‘With the cancellation and suspension of virtually all local, national and international sports events and competitions, we have been forced to look closely at the level of sports coverage, including live events, across all our platforms. The impact of the cancellation and suspension of events, along with the overall impact of Covid-19 on NZME revenue, has been significant. We have made the incredibly difficult decision to stop broadcasting Radio Sport from 1pm today. Radio Sport frequencies will now carry Newstalk ZB programming indefinitely.’
Four weeks later, the staff got their chance to say goodbye. On 27th April, ‘Radio Sport Extra Time’ was broadcast. A three hour show, anchored by Jason Pine, was indeed the final chapter; there would be no more.
In the months that followed, as life returned to relative normality, there was reflection – a strong feeling from many, inside and outside the organisation, that the decision to take the station off air was one that would have taken sooner or later – and that a global pandemic had simply sped up the decision. For a number of years, staff had felt there had been a lack of investment in the station, a reluctance to experiment with new types of content, fresh technology and a resistance to embrace less traditional sports to try and engage new listeners. The loss of cricket commentary had been confirmed just over a month before the station went off air, with NZME opting out of renewing the rights. An early nail in the coffin? It seems like it was.
‘I think about it about the time; we shut down just four days into lockdown. That said, even if Covid-19 hadn’t come along, I don’t know if Radio Sport would still be going now. In the weeks that followed I was a full time Dad as my partner was working. For me, there was a delayed reaction – two months later I was thinking ‘what do I do now?’ I don’t miss the horrendous hours though – Nate and Marc are still stuck with those, haha.’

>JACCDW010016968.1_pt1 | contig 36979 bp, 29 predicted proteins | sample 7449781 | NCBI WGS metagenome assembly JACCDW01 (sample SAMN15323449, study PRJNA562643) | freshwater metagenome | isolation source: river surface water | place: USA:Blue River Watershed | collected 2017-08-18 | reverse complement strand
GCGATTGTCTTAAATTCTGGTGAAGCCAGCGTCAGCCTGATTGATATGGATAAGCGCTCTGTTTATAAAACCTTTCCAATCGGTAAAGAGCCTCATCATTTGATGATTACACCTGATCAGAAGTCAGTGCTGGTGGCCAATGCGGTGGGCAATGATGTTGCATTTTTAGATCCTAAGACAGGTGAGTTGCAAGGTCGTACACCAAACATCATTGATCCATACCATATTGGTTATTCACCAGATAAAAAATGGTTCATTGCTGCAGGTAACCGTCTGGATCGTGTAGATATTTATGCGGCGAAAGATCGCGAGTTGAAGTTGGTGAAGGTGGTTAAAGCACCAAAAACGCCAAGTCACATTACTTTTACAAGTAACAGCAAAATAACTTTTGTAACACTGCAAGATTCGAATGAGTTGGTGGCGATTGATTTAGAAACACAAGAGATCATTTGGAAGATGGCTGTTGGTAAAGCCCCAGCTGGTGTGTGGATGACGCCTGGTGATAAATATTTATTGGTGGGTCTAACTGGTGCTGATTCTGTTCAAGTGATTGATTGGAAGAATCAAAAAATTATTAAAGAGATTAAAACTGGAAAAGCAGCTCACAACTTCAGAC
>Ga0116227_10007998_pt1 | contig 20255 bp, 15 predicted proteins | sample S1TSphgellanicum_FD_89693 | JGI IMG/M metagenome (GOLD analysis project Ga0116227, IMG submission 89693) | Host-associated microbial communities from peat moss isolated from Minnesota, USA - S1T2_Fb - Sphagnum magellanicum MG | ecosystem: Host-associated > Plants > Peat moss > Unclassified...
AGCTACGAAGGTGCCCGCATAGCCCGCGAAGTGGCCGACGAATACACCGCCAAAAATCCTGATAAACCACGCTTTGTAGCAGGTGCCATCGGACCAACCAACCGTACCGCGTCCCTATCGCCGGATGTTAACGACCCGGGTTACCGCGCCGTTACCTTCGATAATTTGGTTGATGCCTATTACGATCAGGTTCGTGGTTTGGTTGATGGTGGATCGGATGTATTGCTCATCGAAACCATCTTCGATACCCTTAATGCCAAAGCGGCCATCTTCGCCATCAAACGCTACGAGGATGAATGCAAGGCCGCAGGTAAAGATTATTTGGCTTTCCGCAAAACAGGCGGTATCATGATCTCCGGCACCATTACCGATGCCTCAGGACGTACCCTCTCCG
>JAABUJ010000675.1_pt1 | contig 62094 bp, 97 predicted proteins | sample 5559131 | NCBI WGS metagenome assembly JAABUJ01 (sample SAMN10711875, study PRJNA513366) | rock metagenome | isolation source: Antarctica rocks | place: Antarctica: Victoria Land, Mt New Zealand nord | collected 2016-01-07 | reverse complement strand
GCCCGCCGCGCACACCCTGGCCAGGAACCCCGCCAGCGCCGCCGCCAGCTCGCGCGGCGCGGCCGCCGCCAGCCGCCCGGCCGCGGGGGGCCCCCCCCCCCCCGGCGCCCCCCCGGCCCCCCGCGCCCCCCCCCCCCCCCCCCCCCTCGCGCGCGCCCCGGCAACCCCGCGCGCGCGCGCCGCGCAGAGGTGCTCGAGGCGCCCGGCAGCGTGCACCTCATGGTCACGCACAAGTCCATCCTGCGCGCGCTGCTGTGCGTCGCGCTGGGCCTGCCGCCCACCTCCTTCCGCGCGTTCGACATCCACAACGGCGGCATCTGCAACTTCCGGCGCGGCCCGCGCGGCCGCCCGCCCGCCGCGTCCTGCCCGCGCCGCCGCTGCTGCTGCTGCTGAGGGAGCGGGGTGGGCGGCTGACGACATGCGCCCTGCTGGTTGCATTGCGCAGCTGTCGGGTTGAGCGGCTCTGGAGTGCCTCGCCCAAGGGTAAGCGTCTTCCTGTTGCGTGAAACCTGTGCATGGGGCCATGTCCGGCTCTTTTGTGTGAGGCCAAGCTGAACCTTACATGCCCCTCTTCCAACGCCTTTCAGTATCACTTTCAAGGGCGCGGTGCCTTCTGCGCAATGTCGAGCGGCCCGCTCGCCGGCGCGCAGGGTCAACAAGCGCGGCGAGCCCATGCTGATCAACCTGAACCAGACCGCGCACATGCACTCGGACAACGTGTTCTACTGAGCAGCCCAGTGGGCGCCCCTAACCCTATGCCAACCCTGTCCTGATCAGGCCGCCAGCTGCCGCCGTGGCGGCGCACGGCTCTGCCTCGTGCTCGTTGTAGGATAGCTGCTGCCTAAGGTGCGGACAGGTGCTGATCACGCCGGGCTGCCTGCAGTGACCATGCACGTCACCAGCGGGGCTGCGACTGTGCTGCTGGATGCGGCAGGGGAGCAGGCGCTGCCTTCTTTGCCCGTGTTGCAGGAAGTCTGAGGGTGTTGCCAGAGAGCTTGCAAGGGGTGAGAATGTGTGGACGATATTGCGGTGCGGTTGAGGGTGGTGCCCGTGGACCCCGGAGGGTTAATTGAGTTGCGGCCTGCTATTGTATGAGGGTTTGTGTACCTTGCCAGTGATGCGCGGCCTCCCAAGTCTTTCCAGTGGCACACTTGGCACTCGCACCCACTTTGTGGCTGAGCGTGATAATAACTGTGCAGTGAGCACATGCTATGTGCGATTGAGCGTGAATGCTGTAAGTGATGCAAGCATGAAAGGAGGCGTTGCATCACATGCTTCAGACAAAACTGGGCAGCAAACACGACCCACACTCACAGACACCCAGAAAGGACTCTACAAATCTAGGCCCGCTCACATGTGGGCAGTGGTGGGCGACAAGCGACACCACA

‘My involvement at Radio Sport was fairly brief. I started part time when the Rio Olympics was on and I thought one of the best parts was hearing Nige, Daniel, Gash (Brian Ashby) and the others commentating sports off the tv tubes and them all sounding incredible. It was so exciting and they all did the radio skill of painting pictures with words. It was so good.’
‘Something like that is a massive pillar in your life. At first there was anger, but I knew I couldn’t have done any more. There’s no resentment now.’
‘In the days and weeks that followed, I had a major case of survivor’s guilt. I was fortunate enough to be offered an ongoing role with NZME but many of my colleagues, most of them far more proficient than me, weren’t so lucky. It was a difficult time for me, but I still had a job. For them, I can’t imagine how tough it was. I offered support where I could, but I often felt like a fraud, given I was still employed by the company who had got rid of them. Eventually I decided the best way to honour the legacy of those broadcasters was to continue to strive for high standards in whatever I did and continue to do. That’s what drives me every day.’
Earlier this month, Australian based company SEN (Sports Entertainment Network) announced that they are planning to acquire the TAB’s 29 AM/FM radio licences across New Zealand. Brendon McCullum has been confirmed as the host of their breakfast show. Upon the announcement earlier this month, he said:
‘I’m obviously hugely excited to be taking the lead on such an inventive move forward for sports radio in New Zealand….I still live for sport and this is another opportunity to remain immersed in it in my own country, putting my stamp on SENZ’s coverage and hopefully having a lot of fun along the way!’
Sports Entertainment Network CEO, Craig Hutchison said:
‘New Zealand is one of the most passionate places in the world for international and local sport and we are delighted to have reached agreement to unleash SENZ onto an unrivalled radio footprint across the whole country. Our business has long championed local content for local fans and that’s exactly our plan in NZ. Our 24/7 sports talk format will include shows hosted by some of New Zealand’s most loved sporting identities – as well as a block-buster line-up of live sport – all delivered through a fiercely local lens.’
It’ll be a difficult task. The balance of engaging old Radio Sport loyalists and their expectations, with a modern, innovative approach to bring in new listeners. The launch and development of the station will be intriguing.
Tomorrow. Where are they now?